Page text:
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New Tools Will Aid Doctor-Patient Discussions on Prostate Cancer, Treatment Options
By News Staff
The D recommendation, which applies to asymptomatic men in the general U.S. population, regardless of age, does not include the use of the PSA test for surveillance after diagnosis or treatment of prostate cancer.
According to available data, 90 percent of U.S. men with PSA-detected prostate cancer are treated, and as many as five in 1,000 men who are treated surgically will die within one month of the surgery. In addition, the PSA test often produces false-positive results, which are associated with negative psychological effects and other adverse events.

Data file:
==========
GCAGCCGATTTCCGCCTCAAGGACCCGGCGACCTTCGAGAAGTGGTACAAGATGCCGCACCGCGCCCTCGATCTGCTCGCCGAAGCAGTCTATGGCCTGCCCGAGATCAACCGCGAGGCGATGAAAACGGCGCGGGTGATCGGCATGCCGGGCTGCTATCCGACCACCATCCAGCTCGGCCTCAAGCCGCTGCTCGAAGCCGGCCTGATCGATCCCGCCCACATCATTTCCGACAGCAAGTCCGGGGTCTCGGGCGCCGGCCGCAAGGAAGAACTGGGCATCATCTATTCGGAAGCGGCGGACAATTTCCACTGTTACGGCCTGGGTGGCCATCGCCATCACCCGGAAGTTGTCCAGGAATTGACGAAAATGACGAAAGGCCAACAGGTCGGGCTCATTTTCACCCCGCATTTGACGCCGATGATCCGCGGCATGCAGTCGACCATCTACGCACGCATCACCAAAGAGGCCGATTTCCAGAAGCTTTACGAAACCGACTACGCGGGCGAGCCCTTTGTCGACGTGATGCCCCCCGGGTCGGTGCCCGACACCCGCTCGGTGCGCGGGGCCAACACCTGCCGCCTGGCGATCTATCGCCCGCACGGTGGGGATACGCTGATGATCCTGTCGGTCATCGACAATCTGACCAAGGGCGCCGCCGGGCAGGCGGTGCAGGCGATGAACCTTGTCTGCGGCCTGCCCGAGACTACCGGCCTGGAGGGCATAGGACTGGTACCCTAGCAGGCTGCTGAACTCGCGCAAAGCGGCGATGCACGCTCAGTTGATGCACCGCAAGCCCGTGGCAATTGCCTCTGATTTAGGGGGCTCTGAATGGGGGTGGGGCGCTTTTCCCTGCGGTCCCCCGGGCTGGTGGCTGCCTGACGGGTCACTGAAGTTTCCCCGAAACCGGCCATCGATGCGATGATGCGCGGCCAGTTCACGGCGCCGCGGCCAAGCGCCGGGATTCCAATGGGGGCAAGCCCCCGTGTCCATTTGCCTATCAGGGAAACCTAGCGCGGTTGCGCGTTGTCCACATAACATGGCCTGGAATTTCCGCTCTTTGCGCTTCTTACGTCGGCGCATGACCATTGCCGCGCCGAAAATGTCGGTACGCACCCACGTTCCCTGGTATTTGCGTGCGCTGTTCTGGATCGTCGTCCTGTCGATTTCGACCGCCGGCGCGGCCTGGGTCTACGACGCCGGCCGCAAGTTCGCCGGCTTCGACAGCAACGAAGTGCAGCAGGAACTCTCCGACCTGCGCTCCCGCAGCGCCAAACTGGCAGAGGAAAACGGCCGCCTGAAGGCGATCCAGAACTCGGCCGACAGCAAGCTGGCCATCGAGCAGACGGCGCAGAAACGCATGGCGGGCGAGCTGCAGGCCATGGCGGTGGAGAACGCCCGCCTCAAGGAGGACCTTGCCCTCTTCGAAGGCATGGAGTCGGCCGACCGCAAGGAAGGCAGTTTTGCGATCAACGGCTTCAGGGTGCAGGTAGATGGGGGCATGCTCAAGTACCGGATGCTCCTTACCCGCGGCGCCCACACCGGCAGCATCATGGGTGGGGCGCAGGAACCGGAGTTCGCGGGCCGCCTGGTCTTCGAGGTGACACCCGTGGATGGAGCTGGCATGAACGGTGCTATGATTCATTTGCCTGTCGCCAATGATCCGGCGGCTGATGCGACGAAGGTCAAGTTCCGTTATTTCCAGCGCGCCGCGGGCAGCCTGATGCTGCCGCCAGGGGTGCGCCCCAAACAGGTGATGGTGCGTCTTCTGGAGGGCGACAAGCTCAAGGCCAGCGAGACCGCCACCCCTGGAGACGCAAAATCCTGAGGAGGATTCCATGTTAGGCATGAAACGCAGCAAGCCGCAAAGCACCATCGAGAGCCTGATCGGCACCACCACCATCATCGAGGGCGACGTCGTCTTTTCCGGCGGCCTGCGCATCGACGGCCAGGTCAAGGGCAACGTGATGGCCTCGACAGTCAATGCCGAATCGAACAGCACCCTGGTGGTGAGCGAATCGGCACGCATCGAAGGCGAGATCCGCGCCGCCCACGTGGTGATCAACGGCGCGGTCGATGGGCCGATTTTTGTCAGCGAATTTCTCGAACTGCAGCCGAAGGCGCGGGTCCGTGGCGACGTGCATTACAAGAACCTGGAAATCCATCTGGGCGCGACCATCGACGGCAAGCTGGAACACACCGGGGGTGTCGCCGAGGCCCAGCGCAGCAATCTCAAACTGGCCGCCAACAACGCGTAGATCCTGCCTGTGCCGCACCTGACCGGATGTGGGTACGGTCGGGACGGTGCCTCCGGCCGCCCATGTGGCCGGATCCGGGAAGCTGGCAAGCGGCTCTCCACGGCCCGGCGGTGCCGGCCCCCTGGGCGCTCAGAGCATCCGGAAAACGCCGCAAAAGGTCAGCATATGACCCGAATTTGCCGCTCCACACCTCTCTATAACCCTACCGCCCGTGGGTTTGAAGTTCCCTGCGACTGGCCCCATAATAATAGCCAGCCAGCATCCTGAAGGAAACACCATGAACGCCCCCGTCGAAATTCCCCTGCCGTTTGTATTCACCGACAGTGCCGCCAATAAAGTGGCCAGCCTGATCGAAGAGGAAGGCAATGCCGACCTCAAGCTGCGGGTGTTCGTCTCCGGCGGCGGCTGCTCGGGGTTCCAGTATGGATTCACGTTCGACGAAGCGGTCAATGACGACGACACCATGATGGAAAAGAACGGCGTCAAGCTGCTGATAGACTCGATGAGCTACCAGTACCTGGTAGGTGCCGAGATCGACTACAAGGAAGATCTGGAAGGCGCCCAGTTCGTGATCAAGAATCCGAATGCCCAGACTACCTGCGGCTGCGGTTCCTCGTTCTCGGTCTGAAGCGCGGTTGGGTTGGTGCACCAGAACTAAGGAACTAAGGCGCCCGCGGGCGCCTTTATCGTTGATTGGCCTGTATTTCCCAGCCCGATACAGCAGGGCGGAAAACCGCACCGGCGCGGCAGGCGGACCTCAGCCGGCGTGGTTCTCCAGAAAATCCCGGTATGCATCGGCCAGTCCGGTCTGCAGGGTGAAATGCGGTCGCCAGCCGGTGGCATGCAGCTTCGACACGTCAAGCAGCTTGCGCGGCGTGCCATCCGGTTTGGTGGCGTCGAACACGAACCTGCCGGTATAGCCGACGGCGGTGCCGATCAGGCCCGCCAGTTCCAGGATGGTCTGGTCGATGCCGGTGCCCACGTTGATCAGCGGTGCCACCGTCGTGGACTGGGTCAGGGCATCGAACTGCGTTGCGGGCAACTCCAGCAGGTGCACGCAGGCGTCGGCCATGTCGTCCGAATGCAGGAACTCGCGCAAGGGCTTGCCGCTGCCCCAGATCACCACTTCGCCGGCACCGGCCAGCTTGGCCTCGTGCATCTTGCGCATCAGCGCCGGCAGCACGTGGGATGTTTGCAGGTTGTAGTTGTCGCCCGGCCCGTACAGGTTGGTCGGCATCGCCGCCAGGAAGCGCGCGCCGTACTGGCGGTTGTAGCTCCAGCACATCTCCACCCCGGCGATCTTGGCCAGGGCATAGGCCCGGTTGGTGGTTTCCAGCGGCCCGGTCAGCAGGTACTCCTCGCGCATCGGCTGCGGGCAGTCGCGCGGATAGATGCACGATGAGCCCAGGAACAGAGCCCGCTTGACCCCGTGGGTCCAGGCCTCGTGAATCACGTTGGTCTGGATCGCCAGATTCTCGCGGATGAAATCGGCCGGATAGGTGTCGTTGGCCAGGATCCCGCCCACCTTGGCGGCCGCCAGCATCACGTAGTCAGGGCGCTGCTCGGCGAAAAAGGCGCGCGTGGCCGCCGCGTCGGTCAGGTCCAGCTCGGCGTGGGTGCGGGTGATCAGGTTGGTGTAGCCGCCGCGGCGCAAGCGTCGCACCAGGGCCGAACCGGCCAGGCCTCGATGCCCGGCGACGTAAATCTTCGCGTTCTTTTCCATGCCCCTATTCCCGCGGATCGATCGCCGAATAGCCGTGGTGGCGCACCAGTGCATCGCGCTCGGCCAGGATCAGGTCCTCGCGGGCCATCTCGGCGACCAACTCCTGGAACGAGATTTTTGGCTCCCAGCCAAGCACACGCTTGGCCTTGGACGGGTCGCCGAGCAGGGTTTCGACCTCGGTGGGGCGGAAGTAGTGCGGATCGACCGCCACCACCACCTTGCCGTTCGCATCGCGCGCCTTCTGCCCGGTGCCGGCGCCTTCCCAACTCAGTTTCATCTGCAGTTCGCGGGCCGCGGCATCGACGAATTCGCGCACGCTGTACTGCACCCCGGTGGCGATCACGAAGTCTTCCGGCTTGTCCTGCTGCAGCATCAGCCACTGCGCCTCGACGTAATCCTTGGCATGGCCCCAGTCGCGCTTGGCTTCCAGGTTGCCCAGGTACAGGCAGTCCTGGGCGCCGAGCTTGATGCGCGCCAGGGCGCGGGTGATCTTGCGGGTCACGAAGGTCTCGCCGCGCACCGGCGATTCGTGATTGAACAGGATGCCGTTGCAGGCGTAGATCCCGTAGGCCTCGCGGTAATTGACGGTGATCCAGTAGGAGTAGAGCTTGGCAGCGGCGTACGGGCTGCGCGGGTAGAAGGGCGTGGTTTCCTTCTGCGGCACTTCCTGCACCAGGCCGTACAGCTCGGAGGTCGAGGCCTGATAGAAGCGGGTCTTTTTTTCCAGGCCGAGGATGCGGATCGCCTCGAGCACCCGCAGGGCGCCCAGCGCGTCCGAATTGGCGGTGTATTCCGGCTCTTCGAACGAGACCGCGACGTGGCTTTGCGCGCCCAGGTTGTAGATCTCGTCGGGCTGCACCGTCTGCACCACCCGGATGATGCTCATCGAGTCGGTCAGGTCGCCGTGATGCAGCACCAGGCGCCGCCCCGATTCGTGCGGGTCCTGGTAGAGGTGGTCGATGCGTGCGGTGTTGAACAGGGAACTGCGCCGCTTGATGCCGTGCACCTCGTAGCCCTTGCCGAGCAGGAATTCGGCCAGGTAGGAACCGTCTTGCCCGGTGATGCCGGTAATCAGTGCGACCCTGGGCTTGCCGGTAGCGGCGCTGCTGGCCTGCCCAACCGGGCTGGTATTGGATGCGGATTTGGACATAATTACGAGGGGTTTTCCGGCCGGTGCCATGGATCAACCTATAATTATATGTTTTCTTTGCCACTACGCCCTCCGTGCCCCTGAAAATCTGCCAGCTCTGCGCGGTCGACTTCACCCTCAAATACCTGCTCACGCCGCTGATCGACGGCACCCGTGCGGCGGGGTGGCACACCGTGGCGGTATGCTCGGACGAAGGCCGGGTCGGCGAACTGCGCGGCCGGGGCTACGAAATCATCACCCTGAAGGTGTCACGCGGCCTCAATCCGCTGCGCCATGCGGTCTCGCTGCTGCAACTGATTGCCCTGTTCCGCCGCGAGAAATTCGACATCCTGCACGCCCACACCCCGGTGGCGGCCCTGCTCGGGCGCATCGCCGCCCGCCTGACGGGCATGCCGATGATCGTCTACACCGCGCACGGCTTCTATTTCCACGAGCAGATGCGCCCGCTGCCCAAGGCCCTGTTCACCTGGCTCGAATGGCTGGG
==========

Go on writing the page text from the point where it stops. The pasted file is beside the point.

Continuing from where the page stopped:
In May, AAFP President Glen Stream, M.D., M.B.I., of Spokane, Wash., told AAFP News Now that when it comes to testing or not, the decision remains between individual doctors and their patients, but it needs to be done using all the information available.
"Having that discussion, and knowing the test may do more harm than good, is important," Stream said.